Greener Science Research Practices

As we try to “curb our consumption” on this year’s Buy Nothing Day, I thought about the 16L of concentrated hydrochloric acid I received this morning in the mail:


Those 16L of concentrated acid will make 160L of the 10% HCl my lab requires for the work we do. Why might this remind me of BND? Those 160L might last 6 months, only to be painstakingly disposed of after we no longer see it fit for use in our lab (we always require newer, “cleaner” acid”). What a waste! If we can take a good hard look at our personal consumption patterns, why can’t labs do the same thing?

David Grimm wrote a feature (subscription required) last month on Allen Doyle, a manager of a soil ecology lab at UC Santa Barbara. However, he’s no ordinary scientist – he’s a sustainable ecologist:

The typical lab consumes four to five times as much energy as an equivalent-sized office or classroom, to say nothing of the huge amount of plastic, paper, and hazardous chemicals researchers go through. Yet in Doyle’s experience, scientists are blasé about reducing their environmental footprint while at work. “There’s a bit of a ‘Don’t ask, don’t tell’ culture out there,” he says. Many researchers chastise the government for not doing more for sustainability, says Doyle, “but we’re ignoring the same issues in our own labs.”

I highly encourage all of you to check the article out. If you lack a subscription, here’s a list of greener options for our laboratory (some taken from Grimm’s article):

  • Use dish towels and mops! – paper towel is useless, unless you’re cleaning up a pseudo-hazardous spill or drying your hands in a public washroom. Get rid of it!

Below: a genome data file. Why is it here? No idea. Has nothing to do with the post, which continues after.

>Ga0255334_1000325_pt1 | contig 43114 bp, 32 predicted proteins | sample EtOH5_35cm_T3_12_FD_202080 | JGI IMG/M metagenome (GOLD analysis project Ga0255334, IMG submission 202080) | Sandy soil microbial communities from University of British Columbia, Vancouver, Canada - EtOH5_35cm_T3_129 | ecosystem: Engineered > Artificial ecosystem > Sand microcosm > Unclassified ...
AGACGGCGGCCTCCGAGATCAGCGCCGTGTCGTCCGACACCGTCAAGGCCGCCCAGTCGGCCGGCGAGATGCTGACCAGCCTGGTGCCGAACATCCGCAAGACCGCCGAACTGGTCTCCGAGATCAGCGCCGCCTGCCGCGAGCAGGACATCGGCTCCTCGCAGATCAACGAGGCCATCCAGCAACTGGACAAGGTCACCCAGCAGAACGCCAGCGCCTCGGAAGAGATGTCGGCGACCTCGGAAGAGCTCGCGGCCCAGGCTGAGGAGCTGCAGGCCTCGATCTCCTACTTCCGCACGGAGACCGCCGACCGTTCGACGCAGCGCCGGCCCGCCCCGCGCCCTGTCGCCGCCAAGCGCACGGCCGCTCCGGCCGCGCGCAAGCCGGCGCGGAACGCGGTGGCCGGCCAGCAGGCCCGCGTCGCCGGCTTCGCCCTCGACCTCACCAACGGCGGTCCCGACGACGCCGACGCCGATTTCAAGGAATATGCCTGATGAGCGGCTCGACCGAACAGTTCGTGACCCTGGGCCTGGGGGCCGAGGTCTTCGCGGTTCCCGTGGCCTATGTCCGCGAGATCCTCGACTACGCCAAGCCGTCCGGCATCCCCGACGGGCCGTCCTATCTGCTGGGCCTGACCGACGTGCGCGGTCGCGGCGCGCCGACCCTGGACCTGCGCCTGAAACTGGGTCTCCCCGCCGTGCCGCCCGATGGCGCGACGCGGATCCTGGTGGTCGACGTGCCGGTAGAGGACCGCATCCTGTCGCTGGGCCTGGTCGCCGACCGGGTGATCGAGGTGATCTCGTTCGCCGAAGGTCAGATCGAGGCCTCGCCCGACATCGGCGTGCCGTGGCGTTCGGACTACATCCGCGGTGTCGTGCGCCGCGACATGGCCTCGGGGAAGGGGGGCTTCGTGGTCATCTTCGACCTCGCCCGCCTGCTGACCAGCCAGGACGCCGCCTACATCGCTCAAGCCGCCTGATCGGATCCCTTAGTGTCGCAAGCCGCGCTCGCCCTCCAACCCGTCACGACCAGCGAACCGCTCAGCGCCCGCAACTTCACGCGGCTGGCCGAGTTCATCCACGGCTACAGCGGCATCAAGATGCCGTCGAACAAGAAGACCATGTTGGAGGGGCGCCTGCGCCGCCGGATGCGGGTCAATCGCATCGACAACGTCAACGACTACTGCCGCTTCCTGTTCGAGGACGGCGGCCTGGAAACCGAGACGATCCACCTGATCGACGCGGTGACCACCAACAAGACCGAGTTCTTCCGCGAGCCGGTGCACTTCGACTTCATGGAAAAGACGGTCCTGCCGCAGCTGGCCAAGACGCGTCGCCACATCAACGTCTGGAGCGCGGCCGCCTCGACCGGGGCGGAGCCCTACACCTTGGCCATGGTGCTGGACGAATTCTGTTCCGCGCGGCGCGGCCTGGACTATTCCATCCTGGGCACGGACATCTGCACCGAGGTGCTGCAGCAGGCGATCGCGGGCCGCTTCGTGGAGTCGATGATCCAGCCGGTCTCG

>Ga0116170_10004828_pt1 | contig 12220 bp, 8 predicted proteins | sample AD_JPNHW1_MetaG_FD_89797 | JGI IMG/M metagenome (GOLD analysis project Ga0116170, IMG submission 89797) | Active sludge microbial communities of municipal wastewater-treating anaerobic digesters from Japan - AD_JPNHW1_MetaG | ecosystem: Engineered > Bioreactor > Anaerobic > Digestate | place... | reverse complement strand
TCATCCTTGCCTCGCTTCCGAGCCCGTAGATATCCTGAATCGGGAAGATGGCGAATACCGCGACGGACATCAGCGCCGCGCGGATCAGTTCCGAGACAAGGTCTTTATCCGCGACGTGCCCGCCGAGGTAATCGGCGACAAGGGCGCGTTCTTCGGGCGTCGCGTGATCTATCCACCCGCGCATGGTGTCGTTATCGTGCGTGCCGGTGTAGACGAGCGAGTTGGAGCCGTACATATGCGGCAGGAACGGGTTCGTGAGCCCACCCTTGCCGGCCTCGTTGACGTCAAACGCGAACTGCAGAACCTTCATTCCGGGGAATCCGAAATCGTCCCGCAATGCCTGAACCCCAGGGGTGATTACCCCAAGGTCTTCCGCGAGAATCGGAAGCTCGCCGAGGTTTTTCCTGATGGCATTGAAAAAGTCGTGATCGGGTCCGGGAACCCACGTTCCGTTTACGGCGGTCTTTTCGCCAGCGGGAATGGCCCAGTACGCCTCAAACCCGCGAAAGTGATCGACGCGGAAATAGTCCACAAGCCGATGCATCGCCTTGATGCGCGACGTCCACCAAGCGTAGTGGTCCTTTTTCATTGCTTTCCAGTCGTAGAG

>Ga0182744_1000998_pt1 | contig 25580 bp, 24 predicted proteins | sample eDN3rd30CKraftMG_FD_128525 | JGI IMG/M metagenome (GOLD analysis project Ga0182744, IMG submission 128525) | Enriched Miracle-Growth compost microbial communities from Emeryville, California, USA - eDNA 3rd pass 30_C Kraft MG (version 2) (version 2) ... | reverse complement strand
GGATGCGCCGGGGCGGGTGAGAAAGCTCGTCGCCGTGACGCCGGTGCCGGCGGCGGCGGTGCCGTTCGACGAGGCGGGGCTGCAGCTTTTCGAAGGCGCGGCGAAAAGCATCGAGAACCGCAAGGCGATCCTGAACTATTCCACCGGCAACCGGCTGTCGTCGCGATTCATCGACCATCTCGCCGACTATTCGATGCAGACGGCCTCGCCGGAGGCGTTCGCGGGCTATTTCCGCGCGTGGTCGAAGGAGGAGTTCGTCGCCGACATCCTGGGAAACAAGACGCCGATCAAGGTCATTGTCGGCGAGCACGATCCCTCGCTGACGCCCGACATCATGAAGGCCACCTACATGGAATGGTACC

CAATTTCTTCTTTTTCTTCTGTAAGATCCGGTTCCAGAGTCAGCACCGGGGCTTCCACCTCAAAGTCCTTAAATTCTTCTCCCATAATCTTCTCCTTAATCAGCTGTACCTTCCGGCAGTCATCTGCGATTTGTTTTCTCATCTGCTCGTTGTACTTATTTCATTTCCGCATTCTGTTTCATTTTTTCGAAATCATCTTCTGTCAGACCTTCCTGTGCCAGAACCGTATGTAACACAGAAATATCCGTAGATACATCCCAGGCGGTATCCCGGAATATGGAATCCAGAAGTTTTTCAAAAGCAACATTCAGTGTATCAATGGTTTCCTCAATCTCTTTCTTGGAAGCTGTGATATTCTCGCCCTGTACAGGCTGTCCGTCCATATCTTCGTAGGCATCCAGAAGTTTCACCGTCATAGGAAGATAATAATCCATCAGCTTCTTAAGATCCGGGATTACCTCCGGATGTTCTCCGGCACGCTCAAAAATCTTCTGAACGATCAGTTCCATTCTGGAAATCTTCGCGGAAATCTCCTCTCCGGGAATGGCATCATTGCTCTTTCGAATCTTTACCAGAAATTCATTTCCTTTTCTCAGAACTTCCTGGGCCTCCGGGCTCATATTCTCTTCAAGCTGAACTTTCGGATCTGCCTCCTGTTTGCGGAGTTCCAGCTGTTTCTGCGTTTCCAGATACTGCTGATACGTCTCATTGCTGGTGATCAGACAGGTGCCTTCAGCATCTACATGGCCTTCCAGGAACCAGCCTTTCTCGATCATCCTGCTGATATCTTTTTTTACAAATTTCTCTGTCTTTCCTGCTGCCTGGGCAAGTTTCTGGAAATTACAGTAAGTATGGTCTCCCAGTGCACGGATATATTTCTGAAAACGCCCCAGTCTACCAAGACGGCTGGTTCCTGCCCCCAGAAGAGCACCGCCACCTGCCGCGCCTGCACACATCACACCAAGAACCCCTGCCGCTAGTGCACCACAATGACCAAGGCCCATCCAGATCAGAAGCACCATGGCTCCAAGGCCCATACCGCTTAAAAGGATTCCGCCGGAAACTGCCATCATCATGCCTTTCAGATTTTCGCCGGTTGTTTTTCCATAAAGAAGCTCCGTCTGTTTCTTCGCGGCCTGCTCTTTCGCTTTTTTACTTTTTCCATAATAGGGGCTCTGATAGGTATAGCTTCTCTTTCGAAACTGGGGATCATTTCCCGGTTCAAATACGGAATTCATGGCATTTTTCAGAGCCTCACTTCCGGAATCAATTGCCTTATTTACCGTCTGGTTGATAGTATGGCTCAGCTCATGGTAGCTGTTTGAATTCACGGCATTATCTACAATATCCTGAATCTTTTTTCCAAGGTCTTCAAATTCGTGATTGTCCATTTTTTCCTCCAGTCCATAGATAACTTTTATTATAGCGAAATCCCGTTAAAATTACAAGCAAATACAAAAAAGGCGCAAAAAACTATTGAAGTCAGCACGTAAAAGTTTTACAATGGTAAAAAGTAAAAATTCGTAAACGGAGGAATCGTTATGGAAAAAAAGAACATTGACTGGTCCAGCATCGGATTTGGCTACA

• Shut down and/or unplug all electronic gear (that you can) – sure, maybe unplugging that mass spec every night and warming it up every morning isn’t a great idea – but computers? UV/Vis specs? LIGHTS!?
  • Participate in chemical exchanges – many university campuses (this includes UBC – see here) have a used-chemical exchange, thus providing a way for labs to acquire cheap used chemicals while not having to resort to dumping that kilo of EDTA or that litre of sulfuric acid kicking around down the drain.
  • Defrost your freezers regularly – according to Grimm, “The frost insulates the coils and makes the compressor work harder to pull heat away.”
  • Re-use plastic material – many labs cannot do this, for obvious reasons (contamination issues), but what if two labs with very different focuses swapped used gear? Or, like the chemical inventory, labs could resell used labware like used cars – with a documented history of use.
  • Decommission unused overhead lights and fume hoods – lights are constantly suckling at the wattage teat, while unused hoods keep pumping 24h a day. So, cut them out, and cut your lab’s carbon footprint.

Any other ideas?

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Dave Semeniuk spends hours locked up in his office, thinking about the role the oceans play in controlling global climate, and unique ways of studying it. He'd also like to shamelessly plug his art practice: